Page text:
Mike Humble’s recent rant about his brush with incompetent drivers, and attitudes on the roads in the UK, was certainly food for thought – and it asks more questions than it answers. Personally speaking, and after many, many years on the road, during a long and sometimes painful driving career, I have been forced to come to some alternative conclusions.
I’ll agree that regular re-testing in the UK is an absolute must. The need to re-take one’s driving test every ten years will change people’s attitudes overnight – or at least have people preparing for their tests more or less constantly. It also creates jobs, and will lessen road accidents (how can it not, when everyone’s better educated). So it’s a win-win. And unlike age-related testing, ten-year re-testing validates experience no matter how old you are.
I don’t know about you, but I know that for someone who loves driving to his absolute core, and needs little excuse to jump behind the wheel and explore something new, going about my business in the UK is becoming increasingly tiresome. Driving standards here are absolutely dire, and I suspect that regular re-testing would only partially solve the problem.
Typically on any short journey, I’ll be subjected to: dangerous tailgating, aggressive lane-changing, speeding, inattention, lack of signalling, low awareness, and poor vehicle maintenance. Bad driving isn’t age-related – you’re just as likely to be hit by a 45-year old as you are a 17- or 65-year old, and it seems also that age has no direct correlation with experience and competency.
And what that says to me is that the core of the problem is attitude.
We’re a strange bunch, us Brits. We’re the nicest people you could find face-to-face – possessing dry wit, charm and good manners (on the whole). And yet, behind the wheel of a car, most of us become egotistical, selfish psychopaths. Walk into a shop and we’ll hold the door open for someone and let them through with a smile; but head to a two-into-one lane-merge at roadworks, and we’re bullies who are unwilling to help the other guy. And of course, that slows things down, making people even more testy.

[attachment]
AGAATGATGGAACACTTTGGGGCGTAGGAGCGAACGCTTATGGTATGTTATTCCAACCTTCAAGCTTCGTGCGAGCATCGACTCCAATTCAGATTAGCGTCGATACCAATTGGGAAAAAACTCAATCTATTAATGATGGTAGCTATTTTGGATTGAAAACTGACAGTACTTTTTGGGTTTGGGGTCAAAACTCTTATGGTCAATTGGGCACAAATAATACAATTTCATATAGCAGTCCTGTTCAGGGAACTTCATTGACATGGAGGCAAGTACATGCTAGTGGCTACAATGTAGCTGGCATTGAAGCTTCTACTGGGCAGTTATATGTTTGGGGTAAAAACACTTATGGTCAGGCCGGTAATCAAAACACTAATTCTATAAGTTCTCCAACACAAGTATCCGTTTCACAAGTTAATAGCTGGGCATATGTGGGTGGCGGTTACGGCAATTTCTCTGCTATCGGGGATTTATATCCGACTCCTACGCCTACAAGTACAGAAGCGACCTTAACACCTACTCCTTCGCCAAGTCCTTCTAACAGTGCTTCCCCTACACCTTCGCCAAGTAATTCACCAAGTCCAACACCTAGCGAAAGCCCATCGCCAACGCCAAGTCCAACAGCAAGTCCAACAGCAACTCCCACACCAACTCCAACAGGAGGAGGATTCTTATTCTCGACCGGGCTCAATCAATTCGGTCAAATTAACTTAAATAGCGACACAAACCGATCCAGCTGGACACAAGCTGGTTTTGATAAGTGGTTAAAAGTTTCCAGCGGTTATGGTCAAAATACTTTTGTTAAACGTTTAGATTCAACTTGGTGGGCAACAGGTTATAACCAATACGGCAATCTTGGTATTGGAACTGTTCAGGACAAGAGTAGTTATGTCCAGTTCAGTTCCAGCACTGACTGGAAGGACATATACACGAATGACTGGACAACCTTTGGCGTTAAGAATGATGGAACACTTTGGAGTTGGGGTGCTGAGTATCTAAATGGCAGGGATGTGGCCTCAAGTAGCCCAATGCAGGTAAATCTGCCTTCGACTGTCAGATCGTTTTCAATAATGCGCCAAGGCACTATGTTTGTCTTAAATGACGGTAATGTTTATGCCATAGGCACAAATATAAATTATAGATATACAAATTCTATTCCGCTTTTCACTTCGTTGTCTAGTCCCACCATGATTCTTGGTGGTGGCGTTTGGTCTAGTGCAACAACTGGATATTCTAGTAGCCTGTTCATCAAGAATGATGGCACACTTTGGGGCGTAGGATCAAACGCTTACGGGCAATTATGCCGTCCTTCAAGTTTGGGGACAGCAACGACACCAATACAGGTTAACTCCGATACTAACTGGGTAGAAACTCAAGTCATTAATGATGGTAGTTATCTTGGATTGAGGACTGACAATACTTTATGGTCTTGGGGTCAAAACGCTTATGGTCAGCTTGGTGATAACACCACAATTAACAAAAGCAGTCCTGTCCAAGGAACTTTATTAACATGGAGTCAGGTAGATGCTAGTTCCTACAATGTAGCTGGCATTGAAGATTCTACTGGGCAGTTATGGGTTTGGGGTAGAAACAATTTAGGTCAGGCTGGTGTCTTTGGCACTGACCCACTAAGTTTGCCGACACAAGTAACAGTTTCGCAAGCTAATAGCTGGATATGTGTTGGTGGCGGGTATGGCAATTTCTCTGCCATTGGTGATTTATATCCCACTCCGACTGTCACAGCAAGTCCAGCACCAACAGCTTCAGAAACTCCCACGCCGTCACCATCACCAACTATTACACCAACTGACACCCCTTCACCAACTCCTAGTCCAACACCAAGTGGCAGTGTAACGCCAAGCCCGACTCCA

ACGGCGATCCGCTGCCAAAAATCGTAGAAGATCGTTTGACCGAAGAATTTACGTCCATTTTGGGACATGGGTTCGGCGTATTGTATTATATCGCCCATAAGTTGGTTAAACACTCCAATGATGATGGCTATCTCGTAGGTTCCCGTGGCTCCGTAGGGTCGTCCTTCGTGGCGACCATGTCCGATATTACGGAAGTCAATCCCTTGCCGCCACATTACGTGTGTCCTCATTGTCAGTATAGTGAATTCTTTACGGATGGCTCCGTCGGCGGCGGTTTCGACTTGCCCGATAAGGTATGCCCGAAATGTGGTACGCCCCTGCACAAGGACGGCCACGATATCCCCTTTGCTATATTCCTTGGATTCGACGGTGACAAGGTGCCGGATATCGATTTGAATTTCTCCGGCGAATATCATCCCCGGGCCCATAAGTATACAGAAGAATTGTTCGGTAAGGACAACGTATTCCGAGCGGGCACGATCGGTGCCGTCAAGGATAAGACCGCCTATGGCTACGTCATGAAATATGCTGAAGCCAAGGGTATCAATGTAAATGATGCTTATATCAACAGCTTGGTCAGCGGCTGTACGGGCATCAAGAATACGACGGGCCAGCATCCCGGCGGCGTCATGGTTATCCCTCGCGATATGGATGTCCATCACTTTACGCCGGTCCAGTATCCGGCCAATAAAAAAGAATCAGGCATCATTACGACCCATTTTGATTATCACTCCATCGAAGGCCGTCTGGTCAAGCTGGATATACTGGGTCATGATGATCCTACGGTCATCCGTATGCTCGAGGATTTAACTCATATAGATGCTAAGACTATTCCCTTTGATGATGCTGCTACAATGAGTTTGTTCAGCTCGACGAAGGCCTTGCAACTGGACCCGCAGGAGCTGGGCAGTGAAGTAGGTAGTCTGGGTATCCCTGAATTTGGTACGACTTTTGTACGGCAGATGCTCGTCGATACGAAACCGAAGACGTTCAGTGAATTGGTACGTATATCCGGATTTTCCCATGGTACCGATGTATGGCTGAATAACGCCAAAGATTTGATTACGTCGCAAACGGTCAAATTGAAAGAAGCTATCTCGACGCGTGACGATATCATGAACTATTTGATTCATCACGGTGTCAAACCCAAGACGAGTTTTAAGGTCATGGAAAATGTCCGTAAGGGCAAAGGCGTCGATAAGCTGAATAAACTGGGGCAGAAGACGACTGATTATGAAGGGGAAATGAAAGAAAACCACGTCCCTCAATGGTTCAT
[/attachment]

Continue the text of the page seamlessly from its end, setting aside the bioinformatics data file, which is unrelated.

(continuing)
We’re also an angry bunch. I put that down to being overcrowded, over-taxed and under-facilitated. We queue for our £1.50 per litre fuel, drive on congested poorly maintained roads, so it’s no wonder that blood pressures are rising. But then, car ownership is stressful, and driving more so.
But things could be improved. By addressing the core problem of driver attitudes.
I generally approach my driving as a learner – that is, I am always trying to improve what I do, and learn something new every day. I’m humble (oops). It’s an approach that generally serves me well, and although I am far from perfect as a driver, I know it, and I really do feel like I’m learning something new every day. And when I do make a mistake – I always apologise to the other driver. I do get frustrated with other people’s mistakes – of course I do – and I’ll whine about them behind the wheel, but I’ll rarely flash my lights or toot my horn. Why do that – as the chances are, they don’t know what they’ve done wrong.
For instance, I do stick to 30mph in 30mph zones. Religiously. And there’s very good reason for this that we don’t need to spell out here. But time and time again, I’ll be tailgated and verbally abused for doing so. Yet more often than not, when on a NSL, doing 60mph, I will find myself stuck behind similar drivers doing no more than 40mph. That’s more than a driver education issue – that’s just a lack of common sense.
And here I finally get to the point of this long ramble. Basically, somehow – and I don’t know how – but we just need an attitude change. It seems to me that far too many people treat driving as a right, rather than a privilege, and simply go about it without any care, thought or pride. To most people (it seems, and I do hate generalisations) driving is a non-thinking activity, and they go about it in the same way they would to warm up a pot of beans in the microwave. Food in, set time, brain in neutral, then PING, it’s over.
And it really shouldn’t be like that.
Let’s have 10-year re-tests by all means – it really in a win-win – but beyond that, let’s re-examine our entire approach to driving and other road users. Not that it really matters – because soon, petrol will be £2.50 per litre, and no one will be able to afford to drive anyway!